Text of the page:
The chef-owner of 2am: dessertbar in Holland Village may be famous for her artistic sweet treats, but diners here will soon get a taste of pastry queen Janice Wong’s savoury food.
Come Aug 17, she will open her flagship Janice Wong Singapore restaurant, selling dim sum and noodles at the National Museum of Singapore at Stamford Road. The 1,500 sq ft restaurant will also serve the 33-year-old pastry chef’s repertoire of popular desserts, which have been the highlight of her nine-year career.
Her dim sum creations will be based on her book Dim Sum: A Flour-Forward Approach To Traditional Favorites And Contemporary Creations, which was published in 2013. “The filling of dim sum is so over-rated,” says Ms Wong, who is looking to blend a variety of flours to make the skin for her dim sum.
She is in the midst of planning the menu, which includes a high tea experience that is “not your usual three-tiered deck”.
Ms Wong says that it could be “difficult” to change the perception of diners, who would think of delectable desserts at the mention of her name. “But I need to expand, and Singapore diners have not experienced this side of me,” says the chef, referring to her expertise in savoury food.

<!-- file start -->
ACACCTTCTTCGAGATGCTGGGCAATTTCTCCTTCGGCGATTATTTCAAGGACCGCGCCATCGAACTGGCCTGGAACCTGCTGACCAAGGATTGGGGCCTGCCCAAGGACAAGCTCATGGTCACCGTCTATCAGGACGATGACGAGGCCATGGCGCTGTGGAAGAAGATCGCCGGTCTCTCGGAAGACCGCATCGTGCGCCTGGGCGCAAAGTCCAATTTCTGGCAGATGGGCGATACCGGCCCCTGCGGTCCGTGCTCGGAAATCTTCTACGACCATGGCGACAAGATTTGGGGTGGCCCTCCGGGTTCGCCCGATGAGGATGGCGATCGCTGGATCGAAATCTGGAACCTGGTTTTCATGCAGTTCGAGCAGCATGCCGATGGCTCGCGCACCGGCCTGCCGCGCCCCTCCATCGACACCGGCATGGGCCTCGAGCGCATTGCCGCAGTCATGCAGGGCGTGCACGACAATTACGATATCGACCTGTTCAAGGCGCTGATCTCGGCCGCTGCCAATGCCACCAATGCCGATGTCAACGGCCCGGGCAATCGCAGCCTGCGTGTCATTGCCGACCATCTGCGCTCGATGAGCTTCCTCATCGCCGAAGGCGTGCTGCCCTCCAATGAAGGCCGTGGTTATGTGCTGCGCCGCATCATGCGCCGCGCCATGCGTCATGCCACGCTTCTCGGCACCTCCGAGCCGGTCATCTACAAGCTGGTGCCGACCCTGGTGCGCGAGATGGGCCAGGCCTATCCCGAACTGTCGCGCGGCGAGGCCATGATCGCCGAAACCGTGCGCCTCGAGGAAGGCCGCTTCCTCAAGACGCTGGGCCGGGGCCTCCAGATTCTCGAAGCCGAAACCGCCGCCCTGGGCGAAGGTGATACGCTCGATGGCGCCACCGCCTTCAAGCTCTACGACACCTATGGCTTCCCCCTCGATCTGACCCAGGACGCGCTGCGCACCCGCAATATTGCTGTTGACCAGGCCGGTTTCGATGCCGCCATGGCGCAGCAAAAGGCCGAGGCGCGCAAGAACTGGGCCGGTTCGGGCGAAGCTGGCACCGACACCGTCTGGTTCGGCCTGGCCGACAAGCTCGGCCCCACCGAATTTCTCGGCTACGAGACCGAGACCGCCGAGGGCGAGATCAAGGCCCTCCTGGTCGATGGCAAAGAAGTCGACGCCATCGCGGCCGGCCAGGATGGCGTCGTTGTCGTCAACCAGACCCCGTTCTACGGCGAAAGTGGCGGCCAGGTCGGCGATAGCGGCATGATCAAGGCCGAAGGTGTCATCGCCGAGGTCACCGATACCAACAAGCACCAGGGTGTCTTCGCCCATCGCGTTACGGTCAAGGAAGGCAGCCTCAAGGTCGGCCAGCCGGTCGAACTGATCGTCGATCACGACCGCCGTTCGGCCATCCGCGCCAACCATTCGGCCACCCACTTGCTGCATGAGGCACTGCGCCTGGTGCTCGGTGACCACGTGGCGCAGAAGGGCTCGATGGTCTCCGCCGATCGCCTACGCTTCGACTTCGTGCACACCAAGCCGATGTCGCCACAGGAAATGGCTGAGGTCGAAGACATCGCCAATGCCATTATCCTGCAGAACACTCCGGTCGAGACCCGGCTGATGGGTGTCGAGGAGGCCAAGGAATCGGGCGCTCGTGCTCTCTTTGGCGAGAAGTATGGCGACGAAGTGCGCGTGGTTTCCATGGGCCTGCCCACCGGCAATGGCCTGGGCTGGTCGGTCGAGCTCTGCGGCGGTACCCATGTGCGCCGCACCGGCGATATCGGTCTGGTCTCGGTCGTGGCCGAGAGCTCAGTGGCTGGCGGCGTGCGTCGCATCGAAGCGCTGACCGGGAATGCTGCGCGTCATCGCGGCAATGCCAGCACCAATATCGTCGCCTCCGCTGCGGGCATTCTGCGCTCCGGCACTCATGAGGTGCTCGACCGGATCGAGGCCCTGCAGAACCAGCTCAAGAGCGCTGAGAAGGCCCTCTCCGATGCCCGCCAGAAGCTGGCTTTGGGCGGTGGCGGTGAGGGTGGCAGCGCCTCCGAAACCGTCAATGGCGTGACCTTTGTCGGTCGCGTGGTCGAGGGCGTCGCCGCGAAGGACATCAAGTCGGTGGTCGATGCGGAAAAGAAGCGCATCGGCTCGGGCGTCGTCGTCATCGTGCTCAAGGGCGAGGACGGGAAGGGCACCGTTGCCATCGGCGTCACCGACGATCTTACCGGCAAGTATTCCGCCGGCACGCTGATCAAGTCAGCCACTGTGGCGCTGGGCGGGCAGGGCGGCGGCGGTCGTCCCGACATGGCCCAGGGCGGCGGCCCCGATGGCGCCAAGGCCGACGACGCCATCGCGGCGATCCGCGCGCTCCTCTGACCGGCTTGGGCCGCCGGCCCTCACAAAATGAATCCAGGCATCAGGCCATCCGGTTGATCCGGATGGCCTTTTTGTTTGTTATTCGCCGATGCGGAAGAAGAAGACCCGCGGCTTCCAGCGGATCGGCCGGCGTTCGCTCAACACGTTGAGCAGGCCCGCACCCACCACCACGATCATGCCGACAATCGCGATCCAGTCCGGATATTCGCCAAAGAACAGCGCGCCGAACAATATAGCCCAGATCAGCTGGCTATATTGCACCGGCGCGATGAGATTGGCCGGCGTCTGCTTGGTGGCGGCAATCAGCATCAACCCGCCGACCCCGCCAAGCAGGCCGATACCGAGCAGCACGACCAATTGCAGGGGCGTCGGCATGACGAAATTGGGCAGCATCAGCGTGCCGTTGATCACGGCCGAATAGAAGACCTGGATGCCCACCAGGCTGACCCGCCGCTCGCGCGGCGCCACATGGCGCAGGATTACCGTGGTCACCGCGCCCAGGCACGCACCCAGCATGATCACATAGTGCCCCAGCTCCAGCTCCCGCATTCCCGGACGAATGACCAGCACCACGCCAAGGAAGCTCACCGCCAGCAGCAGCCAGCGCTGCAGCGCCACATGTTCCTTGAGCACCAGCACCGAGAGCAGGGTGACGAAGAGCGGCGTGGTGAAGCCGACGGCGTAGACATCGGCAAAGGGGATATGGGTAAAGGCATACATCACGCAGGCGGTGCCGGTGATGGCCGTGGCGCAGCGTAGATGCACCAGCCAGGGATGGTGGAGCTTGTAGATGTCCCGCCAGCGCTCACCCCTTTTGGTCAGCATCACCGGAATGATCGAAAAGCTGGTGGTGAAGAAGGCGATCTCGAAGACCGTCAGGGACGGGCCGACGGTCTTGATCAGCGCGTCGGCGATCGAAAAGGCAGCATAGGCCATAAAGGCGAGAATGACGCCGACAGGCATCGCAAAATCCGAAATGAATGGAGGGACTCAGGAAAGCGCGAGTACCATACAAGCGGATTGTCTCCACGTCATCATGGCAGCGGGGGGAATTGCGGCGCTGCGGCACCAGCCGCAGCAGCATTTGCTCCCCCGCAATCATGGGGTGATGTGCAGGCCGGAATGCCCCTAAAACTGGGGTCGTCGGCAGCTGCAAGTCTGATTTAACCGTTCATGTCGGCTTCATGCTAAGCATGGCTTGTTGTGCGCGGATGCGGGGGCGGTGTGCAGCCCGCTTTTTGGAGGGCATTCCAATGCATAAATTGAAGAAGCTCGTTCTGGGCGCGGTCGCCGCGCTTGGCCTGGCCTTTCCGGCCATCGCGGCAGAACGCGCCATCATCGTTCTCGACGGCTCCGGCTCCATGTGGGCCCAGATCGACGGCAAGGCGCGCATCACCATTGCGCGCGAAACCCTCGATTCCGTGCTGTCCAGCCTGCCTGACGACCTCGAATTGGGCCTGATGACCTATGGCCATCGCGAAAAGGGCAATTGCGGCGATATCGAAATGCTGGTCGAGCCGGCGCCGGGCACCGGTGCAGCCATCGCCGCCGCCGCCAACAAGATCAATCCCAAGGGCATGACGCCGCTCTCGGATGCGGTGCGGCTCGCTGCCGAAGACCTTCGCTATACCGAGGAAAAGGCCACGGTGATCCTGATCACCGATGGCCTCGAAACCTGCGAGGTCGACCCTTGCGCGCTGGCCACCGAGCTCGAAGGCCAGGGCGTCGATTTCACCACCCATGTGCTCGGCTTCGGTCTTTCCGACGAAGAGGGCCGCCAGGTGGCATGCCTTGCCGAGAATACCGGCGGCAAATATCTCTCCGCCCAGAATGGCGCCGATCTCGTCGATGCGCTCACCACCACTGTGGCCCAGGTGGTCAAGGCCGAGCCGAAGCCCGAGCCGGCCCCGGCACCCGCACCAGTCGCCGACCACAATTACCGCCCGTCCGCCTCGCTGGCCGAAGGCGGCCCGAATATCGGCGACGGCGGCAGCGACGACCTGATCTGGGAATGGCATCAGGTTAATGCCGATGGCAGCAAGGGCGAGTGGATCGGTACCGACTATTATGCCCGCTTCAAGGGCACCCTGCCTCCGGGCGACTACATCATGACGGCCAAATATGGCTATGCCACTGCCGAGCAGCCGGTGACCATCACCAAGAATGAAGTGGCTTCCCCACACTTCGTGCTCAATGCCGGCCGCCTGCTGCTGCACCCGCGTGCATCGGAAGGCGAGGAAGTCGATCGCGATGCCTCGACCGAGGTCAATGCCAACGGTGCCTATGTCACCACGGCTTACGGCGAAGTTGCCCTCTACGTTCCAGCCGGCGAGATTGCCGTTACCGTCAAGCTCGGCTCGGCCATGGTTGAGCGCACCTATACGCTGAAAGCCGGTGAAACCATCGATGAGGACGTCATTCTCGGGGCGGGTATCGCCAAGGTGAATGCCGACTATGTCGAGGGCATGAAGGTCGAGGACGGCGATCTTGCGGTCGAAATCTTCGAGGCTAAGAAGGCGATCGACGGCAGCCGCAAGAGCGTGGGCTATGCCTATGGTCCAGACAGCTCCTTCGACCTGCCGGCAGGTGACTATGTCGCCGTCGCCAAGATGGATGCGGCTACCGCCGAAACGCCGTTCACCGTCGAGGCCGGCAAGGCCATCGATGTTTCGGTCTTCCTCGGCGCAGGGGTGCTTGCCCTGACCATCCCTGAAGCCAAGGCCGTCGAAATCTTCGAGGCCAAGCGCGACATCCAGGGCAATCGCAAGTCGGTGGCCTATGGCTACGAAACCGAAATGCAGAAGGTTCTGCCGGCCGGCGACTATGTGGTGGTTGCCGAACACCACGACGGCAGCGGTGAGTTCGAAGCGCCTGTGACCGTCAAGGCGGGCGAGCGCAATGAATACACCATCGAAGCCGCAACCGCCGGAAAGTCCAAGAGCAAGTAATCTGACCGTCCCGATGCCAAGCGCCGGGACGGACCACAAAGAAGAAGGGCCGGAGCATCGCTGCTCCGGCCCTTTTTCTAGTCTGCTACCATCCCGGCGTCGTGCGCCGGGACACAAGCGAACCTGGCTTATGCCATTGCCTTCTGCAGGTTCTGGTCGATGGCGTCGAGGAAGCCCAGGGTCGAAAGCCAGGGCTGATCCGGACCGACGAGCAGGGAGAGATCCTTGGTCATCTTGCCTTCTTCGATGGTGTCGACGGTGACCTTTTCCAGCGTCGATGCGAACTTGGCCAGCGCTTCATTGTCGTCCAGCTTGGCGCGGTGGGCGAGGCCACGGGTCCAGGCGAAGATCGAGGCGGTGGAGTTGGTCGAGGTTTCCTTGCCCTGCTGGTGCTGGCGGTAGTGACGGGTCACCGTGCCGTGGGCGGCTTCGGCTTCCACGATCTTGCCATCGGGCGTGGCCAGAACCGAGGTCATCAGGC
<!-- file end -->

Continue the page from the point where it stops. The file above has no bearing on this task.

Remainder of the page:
Before setting up her dessert-centric brand, Ms Wong cut her teeth in restaurants such as Les Amis in Singapore, Alinea in Chicago, as well as Per Se in New York. At her three-month-old Cobo House by 2am: dessertbar in Hong Kong – a farm-to-table restaurant – she serves savoury food. The 3,000 sq ft restaurant – with a rooftop herb garden – has a full lunch and dinner menu, as well as a wide selection of desserts. Its neighbouring Artisan Room is a hip cafe serving artisan coffee.
Ms Wong also flies frequently to Tokyo, where she owns dessert restaurant Janice Wong in the bustling Shinjuku shopping district.
In addition to her eponymous restaurant here, Ms Wong will also open a shop selling chocolate and mochi at the Paragon later this year. Over the past few years, she has had pop-up stores at Marina Bay Sands and Ion Orchard.
An adapted version first appeared in The Straits Times on 21 June 2016.